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Fiscal deficit for April-November likely stood at 107% of FY20 target

For the deficit to be 3.3 per cent of GDP, it assumes a nominal GDP growth of 12 per cent in FY20

Arup Roychoudhury  |  New Delhi 

fiscal deficit, shares, downward ratio
The Centre will have to start a heavy compression of expenditure to meet the fiscal deficit target

The Centre’s for April-November likely stood at 107 per cent of the fiscal year 2019-20 target of Rs 7.04 trillion, said senior government sources. This compares to 114.8 per cent for April-November, 2018-19, and 102.4 per cent till the end of October this year.

The April-November data will be officially released on December 31.

“At end-November, is at 107 per cent of the full-year target,” said an official. In absolute terms, that comes to around Rs 7.53 trillion.

This means that for the remaining four months of the fiscal year, the Centre has to initiate a heavy compression of expenditure in order to meet the fiscal deficit target, which has been pegged at 3.3 per cent of For the first half of the year (April-September), fiscal deficit was at 6.6 per cent of the for that period.

However, as reported earlier, the government is highly likely to miss its fiscal deficit target for 2019-20. It could be between 3.5 per cent to 3.8 per cent of A final call on the what it will be, within the 3.5-3.8 per cent range, will be taken by Finance Minister Nirmala Sitharaman and her budget team after the advance tax numbers are available in mid-December.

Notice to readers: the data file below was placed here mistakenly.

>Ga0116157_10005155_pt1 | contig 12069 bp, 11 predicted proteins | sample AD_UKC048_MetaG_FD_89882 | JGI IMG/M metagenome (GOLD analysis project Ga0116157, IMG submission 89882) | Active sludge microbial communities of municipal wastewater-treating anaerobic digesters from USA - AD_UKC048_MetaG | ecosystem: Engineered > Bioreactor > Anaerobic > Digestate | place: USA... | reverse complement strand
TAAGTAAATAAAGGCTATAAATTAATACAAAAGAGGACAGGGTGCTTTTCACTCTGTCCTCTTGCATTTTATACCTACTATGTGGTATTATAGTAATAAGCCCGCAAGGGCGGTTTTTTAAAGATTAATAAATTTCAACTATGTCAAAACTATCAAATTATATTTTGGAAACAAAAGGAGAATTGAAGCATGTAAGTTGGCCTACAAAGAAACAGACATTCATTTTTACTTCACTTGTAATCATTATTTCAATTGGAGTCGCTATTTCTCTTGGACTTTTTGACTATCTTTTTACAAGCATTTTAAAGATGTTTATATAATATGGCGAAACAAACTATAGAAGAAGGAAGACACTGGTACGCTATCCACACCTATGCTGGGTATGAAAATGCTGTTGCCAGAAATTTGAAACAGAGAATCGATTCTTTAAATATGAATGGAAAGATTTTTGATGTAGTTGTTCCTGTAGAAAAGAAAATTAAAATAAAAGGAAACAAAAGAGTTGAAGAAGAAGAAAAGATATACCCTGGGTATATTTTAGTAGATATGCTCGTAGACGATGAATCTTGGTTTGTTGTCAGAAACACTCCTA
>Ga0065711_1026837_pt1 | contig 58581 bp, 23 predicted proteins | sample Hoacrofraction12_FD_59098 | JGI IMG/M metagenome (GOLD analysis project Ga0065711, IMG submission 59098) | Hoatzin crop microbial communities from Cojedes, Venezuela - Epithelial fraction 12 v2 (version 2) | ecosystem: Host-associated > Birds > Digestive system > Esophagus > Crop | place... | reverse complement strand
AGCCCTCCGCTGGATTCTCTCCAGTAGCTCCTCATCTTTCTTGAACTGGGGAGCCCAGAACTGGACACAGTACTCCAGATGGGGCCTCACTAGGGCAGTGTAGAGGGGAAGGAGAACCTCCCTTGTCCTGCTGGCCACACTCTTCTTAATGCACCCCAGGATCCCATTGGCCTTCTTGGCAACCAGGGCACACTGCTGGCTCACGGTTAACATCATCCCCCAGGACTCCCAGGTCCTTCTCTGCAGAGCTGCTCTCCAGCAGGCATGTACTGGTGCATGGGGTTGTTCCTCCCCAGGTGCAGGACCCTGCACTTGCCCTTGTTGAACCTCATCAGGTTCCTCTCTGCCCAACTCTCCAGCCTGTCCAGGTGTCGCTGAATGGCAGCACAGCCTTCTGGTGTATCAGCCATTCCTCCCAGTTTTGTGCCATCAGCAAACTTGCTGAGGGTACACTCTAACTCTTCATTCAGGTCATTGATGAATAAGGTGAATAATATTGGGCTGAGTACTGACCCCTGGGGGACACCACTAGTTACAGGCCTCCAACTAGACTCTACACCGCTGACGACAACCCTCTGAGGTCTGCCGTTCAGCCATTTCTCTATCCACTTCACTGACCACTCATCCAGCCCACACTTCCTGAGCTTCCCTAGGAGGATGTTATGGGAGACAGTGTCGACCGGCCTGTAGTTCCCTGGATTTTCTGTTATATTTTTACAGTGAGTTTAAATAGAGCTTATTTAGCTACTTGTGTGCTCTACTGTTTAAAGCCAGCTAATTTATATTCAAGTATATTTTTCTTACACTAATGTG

For the deficit to be 3.3 per cent of GDP, it assumes a nominal GDP growth of 12 per cent in FY20. Officials now concede that nominal GDP growth for the year will nowhere be close to 12 per cent. The nominal GDP growth for April-June was 6 per cent and that for July-September was 6 per cent. With the Reserve Bank of India’s latest forecast of 5 per cent real GDP growth for 2019-20, even a 3 per cent deflator would take nominal GDP growth to around 8 per cent.

That means that theoretically, even if the fiscal deficit for the year is Rs 7.04 trillion, as a percentage of GDP, it will shoot up to around 3.5 per cent. Given the revenue scenario, that seems difficult.

While the divestment target is expected to be met and non-tax revenues could even be exceeded, tax revenues remain a major cause of concern and a shortfall of at least Rs 2 trillion is expected in gross tax revenue.

The central GST collection fell short of the budget estimate by nearly 40 per cent during the April-November period of 2019-20, according to the data presented in Parliament on Monday. The actual CGST collection during April-November stood at Rs 3.3 trillion while the budgeted estimate is of Rs 5.26 trillion for these months, Minister of State for Finance Anurag Singh Thakur said in a written reply in Lok Sabha.

Meanwhile, corporation contracted by 1 per cent in April-November 2019 compared with the same period last year, amid a slowing economy, even as the impact of the corporation tax rate cuts, announced in September, is yet to reflect in the numbers. Direct tax collection, after adjusting for refunds, touched Rs 5.5 trillion at the end of November and will require a growth rate of 31 per cent in the remaining period to meet the Budget target of Rs 13.35 trillion.

First Published: Thu, December 19 2019. 00:13 IST
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